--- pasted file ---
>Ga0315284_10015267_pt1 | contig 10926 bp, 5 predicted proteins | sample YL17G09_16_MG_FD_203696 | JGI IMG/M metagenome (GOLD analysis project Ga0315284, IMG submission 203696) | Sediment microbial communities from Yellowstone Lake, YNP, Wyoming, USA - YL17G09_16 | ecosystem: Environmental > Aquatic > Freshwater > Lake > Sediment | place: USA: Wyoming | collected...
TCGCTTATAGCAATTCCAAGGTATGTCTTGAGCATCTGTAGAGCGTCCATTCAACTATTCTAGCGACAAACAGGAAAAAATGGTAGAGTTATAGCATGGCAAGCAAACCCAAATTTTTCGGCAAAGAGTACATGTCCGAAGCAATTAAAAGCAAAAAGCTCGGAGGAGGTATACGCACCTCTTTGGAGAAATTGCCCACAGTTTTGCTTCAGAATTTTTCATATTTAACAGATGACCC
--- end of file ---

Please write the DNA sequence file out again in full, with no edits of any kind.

>Ga0315284_10015267_pt1 | contig 10926 bp, 5 predicted proteins | sample YL17G09_16_MG_FD_203696 | JGI IMG/M metagenome (GOLD analysis project Ga0315284, IMG submission 203696) | Sediment microbial communities from Yellowstone Lake, YNP, Wyoming, USA - YL17G09_16 | ecosystem: Environmental > Aquatic > Freshwater > Lake > Sediment | place: USA: Wyoming | collected...
TCGCTTATAGCAATTCCAAGGTATGTCTTGAGCATCTGTAGAGCGTCCATTCAACTATTCTAGCGACAAACAGGAAAAAATGGTAGAGTTATAGCATGGCAAGCAAACCCAAATTTTTCGGCAAAGAGTACATGTCCGAAGCAATTAAAAGCAAAAAGCTCGGAGGAGGTATACGCACCTCTTTGGAGAAATTGCCCACAGTTTTGCTTCAGAATTTTTCATATTTAACAGATGACCC